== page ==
Headlines > News > Other X Prize Teams Pressing On Toward Flight, Diamandis Says

Other X Prize Teams Pressing On Toward Flight, Diamandis Says

Published by Sigurd De Keyser on Sun Jan 16, 2005 5:21 pm
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aviationnow.com By Jefferson Morris : Despite the fact that Scaled Composites’ SpaceShipOne already has won the $10 million Ansari X Prize, several of the 25 other teams that registered for the competition are pressing on with plans to fly their own private suborbital space vehicles, according to X Prize Chairman Peter Diamandis.

“We had 26 teams in seven countries, and amazingly, we had literally 26 different designs,” Diamandis said at a Jan. 13 luncheon in Washington sponsored by the Washington Space Business Roundtable. “None of these looked like anything on the drawing board elsewhere.”

One such team is the Ontario-based Canadian Arrow team, whose vehicle is a modified V-2 rocket featuring a 57,000-pound thrust LOX/alcohol engine. “These guys are working hard to get their vehicle through drop tests now,” Diamandis said.

Another Canadian team is the da Vinci Project, which recently finished building the world’s largest reusable helium balloon to carry its Wild Fire manned spacecraft to its launch altitude of 70,000 feet. The team hopes to have its first flight this year.

“They have luckily decided not to fly manned for their first flight,” Diamandis said. “We’re very happy to hear that.”

Pablo De Leon & Associates of Argentina is making progress with flights of its half-scale X Prize vehicle, Diamandis said, and is planning to set up operations in New Mexico, where the upcoming X Prize Cup will be held. A number of international teams are considering relocating to the U.S. because of the emerging regulatory environment, Diamandis said.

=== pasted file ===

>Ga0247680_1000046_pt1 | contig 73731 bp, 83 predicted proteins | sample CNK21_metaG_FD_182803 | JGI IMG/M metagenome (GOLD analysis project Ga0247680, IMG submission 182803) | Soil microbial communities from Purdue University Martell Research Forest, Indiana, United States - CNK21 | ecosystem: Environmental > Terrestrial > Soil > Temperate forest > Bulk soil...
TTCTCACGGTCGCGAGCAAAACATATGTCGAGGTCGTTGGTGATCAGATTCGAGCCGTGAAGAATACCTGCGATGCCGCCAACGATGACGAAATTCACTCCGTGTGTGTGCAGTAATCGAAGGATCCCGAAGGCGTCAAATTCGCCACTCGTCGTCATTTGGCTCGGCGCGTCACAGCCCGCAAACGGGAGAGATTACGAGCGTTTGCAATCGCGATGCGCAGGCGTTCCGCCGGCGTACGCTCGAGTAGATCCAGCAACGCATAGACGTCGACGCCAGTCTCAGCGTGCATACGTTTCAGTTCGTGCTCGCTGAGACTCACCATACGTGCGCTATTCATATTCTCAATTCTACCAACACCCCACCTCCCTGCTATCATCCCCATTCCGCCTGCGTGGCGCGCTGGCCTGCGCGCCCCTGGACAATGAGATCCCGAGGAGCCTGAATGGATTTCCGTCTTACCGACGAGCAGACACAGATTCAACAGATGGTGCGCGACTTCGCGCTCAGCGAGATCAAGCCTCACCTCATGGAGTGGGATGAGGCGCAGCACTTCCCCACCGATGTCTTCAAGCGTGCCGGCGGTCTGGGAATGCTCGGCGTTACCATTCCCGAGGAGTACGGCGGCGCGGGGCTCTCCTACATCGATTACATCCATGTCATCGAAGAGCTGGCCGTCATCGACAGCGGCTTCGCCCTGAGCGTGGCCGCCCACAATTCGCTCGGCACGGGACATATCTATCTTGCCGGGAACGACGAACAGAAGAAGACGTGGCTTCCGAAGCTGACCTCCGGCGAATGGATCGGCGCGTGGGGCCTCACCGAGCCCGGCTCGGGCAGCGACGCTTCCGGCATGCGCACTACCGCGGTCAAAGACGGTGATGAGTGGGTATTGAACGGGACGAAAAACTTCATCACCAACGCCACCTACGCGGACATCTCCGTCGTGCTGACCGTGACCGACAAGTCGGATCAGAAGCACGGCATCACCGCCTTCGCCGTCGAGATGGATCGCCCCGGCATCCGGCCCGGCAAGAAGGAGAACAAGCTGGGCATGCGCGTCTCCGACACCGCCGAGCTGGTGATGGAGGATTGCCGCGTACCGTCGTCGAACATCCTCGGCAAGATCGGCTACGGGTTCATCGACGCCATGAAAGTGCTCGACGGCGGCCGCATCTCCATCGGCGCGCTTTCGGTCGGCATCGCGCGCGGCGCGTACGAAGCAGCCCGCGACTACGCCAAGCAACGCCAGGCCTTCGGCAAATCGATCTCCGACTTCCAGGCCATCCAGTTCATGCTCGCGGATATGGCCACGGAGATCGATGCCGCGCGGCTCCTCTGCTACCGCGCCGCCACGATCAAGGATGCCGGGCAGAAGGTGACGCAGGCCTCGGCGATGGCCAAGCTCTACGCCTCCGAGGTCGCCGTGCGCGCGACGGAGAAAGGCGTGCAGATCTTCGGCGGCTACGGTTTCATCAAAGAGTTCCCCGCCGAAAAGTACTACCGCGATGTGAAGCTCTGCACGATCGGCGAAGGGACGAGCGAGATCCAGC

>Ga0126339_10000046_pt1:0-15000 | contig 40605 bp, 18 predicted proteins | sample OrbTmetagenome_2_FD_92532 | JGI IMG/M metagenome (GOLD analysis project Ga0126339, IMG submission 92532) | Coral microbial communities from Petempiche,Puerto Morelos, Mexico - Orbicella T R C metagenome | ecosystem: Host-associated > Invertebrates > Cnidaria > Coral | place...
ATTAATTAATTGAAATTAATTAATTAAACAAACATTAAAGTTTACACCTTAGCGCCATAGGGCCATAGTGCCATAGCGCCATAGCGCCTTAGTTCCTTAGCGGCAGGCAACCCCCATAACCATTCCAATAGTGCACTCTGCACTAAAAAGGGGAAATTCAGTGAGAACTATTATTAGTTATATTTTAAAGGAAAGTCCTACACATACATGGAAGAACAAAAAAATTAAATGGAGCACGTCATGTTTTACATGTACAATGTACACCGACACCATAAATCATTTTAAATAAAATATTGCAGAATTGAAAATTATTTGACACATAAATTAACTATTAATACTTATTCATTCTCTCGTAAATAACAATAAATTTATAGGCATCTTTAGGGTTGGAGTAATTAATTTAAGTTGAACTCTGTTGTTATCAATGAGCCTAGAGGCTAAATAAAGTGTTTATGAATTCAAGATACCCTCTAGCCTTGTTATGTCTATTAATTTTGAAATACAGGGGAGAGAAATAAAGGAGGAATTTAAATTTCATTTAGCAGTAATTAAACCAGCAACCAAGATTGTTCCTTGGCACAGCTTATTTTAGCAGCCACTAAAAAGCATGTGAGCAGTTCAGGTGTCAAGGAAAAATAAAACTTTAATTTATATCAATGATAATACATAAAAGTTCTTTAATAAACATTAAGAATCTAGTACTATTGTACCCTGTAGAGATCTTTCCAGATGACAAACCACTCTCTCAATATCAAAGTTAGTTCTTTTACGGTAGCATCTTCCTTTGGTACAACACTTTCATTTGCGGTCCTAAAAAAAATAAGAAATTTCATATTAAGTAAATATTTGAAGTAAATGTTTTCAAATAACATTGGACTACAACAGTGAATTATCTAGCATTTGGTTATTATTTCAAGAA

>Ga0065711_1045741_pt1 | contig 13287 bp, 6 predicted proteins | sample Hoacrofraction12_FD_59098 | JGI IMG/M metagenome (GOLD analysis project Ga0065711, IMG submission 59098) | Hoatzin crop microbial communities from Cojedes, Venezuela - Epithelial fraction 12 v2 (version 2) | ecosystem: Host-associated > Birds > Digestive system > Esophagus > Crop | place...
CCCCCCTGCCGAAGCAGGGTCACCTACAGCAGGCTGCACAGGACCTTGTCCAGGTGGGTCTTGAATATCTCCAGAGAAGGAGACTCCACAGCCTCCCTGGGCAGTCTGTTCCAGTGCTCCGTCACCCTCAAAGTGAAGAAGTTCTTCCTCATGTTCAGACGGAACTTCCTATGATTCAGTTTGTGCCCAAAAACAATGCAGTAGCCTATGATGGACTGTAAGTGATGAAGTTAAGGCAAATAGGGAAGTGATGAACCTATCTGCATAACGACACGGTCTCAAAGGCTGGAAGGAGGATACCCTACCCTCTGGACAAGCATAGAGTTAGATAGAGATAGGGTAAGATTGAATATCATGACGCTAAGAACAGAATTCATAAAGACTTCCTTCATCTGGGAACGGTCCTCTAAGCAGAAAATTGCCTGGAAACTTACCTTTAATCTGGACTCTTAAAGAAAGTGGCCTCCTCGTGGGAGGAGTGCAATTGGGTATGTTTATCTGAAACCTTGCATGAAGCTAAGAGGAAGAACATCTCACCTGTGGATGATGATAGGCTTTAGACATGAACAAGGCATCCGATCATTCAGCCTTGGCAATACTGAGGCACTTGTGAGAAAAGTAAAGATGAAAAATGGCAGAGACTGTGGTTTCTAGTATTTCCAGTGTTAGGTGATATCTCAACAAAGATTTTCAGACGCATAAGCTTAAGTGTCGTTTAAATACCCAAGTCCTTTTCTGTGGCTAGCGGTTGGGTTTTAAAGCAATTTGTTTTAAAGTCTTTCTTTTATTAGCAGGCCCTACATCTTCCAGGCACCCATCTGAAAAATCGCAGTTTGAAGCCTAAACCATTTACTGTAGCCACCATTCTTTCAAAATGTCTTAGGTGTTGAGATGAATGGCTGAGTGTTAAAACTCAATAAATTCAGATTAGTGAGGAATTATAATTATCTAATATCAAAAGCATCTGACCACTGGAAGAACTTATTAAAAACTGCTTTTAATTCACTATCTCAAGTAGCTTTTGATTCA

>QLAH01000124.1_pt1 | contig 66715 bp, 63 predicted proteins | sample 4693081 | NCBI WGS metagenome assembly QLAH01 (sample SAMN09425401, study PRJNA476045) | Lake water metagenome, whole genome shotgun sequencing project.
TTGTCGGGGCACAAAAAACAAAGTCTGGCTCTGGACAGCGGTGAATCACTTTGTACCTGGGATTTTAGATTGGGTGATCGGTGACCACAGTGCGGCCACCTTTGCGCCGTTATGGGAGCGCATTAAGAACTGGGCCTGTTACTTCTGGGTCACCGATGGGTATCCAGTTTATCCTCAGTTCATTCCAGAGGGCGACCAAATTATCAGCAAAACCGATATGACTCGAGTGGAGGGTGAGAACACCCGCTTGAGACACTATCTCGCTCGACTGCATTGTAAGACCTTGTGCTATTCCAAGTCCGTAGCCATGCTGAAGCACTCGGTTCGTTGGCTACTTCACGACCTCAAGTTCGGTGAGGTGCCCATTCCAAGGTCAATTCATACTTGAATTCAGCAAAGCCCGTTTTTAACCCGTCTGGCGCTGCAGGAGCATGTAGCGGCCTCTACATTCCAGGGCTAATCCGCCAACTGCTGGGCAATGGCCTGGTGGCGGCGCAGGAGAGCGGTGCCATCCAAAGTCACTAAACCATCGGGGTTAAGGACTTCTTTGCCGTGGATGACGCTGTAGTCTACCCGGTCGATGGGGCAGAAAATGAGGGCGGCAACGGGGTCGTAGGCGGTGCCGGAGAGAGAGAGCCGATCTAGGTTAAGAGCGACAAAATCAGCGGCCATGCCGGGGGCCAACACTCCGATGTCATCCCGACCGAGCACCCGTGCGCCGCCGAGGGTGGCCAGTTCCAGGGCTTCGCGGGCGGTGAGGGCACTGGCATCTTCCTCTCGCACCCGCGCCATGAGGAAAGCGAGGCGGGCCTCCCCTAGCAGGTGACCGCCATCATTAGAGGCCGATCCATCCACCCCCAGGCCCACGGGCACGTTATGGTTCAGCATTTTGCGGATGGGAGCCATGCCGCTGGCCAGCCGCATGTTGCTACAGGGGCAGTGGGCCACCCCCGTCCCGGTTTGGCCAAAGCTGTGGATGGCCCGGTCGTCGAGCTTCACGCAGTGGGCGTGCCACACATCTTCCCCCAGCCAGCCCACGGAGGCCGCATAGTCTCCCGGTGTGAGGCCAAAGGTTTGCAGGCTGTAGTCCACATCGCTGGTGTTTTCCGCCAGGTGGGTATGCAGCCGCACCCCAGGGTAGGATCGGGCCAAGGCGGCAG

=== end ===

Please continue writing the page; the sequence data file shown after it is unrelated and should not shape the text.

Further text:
Congress in December passed an amendment to the Commercial Space Launch Act that establishes a regulatory framework for the suborbital space tourism industry (DAILY, Dec. 10, 2004). “The legislation being passed is critical to building the base here in the United States,” Diamandis said.

American team Armadillo Aerospace, formed by id Software co-founder John Carmack, also is looking to fly in New Mexico. The team is pressing on despite a September launch failure. “Failure is OK,” Diamandis said. “If we’re not failing, we’re not taking risks. If we don’t take risks, we don’t get breakthroughs.”

Starting in 2006, the 10-day X Prize Cup will be held in New Mexico, during which X Prize teams will fly their vehicles and compete in a number of categories. “They’ll go after records of turnaround time, maximum passengers, cross-range, altitude, fastest flight time, and our latest category, ‘coolest-looking ship,’” Diamandis quipped. “It’ll be the Oshkosh, the Grand Prix of space.”

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